June 22, 2013

Jane Eyre by Charlotte Brontë

Title: Jane Eyre
Author: Charlotte Brontë
First published: 1847
Add it: Goodreads, The Book Depository

This was a wonderful re-read for the third week of The Fiction of Relationship course. My love for this book can be traced back to my childhood. I guess I was about 10 when I first read it in translation, and then in my teens it was the first big and non-adapted book in English that I bought and read. Of course, I understood no more than 50% of it, and it took me two months to finish it, but the fact that I knew what it was about helped a lot.

This re-read was different, because I considered the book from the prism of a much broader literature and historical background and I saw much more in it as a result. I remember that during previous reads I was really pissed off with Jane for refusing to become Rochester's mistress (I know, I know, I didn't have really high moral standards, I admit :) ), because it seemed to me that love was the most important thing in the book, but now I looked deeper and saw all the feminist ideas about women's self-respect and right to accomplish something in their lives. This time it seemed impossible for Jane and Edward to be together unless they are equal not only in status but also in their attitude towards each other.

The pattern of Bildungsroman was also pretty obvious for me this time and I understood the importance of all the characters that Jane interacted with to the forming of her character. That's what differs this novel from other love stories - that it is not a love story at all. It is a story of coming in terms with one's self, of choices and of understanding what is one's way.

I also liked to notice traces of a Gothic novel in the story now that I know what it is. Jane's dreams and drawings, spirits, haunted manor, voices - this is all pretty classical, but it is not out of the place as it sometimes is. These things add to the atmosphere and beauty of the novel. If you try hard, you can also find fairy tale tropes in the story, especially in the childhood part of it. Come on, there is even an evil stepmother :)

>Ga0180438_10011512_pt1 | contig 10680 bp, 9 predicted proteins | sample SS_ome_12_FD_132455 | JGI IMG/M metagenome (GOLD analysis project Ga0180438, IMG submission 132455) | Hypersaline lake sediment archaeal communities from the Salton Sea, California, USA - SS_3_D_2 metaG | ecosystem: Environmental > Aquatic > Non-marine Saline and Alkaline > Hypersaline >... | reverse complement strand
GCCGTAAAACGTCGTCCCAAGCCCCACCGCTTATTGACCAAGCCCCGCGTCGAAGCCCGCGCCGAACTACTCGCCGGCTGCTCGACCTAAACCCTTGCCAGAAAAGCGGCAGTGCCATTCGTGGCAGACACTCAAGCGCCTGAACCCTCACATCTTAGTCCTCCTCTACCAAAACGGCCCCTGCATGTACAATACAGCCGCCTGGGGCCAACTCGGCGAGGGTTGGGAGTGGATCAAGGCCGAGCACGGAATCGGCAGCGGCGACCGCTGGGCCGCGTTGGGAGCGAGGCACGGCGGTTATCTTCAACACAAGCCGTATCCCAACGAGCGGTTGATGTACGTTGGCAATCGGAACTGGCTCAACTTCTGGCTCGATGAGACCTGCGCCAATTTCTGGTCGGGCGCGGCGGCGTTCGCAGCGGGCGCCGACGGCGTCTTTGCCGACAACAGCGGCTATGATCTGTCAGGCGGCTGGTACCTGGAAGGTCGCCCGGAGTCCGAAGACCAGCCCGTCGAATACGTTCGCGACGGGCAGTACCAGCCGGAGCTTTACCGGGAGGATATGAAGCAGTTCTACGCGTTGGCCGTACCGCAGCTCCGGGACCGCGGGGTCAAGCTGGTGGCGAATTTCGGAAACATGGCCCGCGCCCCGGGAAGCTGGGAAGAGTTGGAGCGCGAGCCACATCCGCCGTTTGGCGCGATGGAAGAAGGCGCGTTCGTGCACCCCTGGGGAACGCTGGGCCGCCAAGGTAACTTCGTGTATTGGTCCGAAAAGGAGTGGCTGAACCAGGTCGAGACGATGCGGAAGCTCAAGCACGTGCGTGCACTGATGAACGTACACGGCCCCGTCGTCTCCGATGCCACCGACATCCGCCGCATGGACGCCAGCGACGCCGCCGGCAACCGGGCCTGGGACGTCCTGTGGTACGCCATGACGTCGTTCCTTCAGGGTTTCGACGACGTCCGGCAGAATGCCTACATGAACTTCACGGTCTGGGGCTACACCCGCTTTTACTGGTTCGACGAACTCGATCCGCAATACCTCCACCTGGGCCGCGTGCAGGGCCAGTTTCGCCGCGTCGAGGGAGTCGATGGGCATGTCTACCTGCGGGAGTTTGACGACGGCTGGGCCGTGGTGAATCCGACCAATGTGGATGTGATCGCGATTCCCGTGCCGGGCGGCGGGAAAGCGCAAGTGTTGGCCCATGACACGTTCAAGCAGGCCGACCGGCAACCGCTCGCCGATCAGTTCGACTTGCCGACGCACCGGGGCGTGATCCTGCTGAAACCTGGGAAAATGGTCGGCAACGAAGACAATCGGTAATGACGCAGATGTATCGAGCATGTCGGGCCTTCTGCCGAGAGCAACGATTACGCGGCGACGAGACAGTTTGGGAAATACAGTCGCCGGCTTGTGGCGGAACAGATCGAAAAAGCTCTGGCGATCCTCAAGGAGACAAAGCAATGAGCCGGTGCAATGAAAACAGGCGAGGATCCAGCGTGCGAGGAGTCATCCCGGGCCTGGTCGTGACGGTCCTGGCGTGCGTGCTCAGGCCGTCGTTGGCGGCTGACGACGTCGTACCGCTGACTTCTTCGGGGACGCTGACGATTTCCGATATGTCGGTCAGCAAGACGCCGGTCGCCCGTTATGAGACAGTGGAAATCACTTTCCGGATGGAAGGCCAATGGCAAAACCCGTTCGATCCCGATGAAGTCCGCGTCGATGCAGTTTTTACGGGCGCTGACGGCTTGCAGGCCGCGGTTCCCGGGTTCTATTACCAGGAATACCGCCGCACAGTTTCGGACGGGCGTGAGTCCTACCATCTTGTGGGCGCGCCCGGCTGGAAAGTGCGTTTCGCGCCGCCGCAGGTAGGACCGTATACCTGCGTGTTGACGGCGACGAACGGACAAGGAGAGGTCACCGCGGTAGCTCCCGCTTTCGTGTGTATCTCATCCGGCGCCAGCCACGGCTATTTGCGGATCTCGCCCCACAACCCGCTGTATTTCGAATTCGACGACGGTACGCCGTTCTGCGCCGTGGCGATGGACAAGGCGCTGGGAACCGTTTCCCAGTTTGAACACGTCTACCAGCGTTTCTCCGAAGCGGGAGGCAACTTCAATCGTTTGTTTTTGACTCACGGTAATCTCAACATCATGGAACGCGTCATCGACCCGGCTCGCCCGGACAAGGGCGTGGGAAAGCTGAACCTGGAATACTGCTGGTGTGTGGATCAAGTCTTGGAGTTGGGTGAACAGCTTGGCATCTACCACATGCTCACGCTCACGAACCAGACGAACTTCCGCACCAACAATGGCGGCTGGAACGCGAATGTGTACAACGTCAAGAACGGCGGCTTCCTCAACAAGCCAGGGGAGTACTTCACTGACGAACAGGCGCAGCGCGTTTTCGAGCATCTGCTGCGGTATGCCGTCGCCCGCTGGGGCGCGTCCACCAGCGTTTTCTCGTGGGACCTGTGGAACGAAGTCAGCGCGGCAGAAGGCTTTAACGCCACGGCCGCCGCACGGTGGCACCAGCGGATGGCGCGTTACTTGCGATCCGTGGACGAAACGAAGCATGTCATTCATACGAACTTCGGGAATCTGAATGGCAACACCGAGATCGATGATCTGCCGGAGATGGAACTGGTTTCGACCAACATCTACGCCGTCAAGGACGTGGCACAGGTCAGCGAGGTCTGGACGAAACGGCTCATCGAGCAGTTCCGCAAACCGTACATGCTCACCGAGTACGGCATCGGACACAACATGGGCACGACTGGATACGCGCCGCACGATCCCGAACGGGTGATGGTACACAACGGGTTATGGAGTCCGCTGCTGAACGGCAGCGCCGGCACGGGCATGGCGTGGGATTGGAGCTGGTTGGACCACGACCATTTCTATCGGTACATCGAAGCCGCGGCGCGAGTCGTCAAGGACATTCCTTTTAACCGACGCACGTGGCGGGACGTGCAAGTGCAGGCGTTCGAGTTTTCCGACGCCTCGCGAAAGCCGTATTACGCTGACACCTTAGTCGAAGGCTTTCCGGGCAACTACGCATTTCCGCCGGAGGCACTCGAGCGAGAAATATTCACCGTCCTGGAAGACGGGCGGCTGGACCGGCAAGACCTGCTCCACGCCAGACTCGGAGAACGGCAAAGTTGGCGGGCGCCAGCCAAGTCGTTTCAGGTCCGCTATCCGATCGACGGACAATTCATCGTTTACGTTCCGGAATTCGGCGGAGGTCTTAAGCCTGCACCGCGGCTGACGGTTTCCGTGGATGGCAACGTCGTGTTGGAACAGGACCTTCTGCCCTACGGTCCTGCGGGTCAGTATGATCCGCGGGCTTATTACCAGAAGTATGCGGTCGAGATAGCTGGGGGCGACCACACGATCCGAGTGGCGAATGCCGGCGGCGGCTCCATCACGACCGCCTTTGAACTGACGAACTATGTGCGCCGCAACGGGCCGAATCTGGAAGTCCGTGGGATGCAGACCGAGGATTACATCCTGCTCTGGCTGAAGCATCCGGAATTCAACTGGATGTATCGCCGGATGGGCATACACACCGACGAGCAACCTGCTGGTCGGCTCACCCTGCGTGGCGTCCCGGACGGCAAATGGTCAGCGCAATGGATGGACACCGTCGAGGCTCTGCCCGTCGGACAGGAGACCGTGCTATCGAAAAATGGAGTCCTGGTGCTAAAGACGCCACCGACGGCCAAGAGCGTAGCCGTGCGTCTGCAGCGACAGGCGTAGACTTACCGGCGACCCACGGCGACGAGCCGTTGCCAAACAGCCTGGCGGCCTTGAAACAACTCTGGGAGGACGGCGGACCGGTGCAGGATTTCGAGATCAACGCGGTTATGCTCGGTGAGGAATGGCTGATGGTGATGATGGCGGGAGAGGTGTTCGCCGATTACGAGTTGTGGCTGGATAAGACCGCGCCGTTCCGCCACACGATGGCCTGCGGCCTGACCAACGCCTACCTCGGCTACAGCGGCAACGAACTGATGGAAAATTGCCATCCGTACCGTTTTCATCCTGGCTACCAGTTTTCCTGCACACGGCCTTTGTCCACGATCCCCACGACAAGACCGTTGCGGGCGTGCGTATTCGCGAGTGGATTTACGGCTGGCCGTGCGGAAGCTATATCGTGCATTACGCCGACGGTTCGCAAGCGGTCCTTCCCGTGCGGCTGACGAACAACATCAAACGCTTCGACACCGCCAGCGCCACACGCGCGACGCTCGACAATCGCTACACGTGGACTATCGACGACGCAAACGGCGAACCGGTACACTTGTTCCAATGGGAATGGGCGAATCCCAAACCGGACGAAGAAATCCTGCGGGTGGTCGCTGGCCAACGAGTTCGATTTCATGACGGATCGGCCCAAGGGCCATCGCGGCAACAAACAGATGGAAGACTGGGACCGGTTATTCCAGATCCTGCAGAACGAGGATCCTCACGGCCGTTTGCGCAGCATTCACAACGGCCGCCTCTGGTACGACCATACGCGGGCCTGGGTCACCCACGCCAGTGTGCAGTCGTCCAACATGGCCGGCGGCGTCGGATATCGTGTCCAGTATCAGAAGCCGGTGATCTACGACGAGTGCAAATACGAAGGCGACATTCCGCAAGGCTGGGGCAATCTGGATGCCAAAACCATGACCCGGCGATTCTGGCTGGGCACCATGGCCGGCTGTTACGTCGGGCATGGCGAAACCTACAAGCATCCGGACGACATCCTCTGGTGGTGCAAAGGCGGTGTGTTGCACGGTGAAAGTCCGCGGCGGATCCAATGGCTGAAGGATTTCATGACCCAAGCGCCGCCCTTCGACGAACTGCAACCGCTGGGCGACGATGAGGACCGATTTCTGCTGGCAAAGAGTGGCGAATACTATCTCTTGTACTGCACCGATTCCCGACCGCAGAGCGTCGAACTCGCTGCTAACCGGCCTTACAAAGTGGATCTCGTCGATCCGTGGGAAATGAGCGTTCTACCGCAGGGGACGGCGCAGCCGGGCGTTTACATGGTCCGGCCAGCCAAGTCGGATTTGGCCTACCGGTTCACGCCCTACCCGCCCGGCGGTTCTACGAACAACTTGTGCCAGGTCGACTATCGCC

Sometimes re-reading a book is even better than reading it for the first time, because you not only enjoy the plot and the writing, but you also observe how much you have changed in the time elapsed between the readings. And I'm happy to notice that I can read and understand books much better now than then. I feel kind of proud and accomplished because of this, but also a bit sad, as I don't have so much excitement in me now as I used to have. But this is life :)


  1. I re-read Jane Eyre in the beginning of the year and my experience is very similar to yours. From when I read this novel in very young age, I only remember the romance, but now I got very different and more diverse experience from the novel. It cemented my belief that I should re-read most of the books that we had to read in high-school :)

  2. I'm still trying to get over the fact that you read it when you were 10! I don't remember my first time, but I've always loved it, and like you, gotten something different out of it each time. Jane is one of my favorite characters--I love her strength and determination. If I were her, I probably would have just given into Mr. Rochester when he says that bit about the string between their hearts. Swoon!

  3. I recently read Jane Eyre for the first time, and thoroughly enjoyed it. I like your comment that...it is not a love story at all. It is a story of coming in terms with one's self, of choices and of understanding what is one's way.

    Well said.

    My review: http://100greatestnovelsofalltimequest.blogspot.com/2014/10/jane-eyre-by-charlotte-bronte-31-down.html


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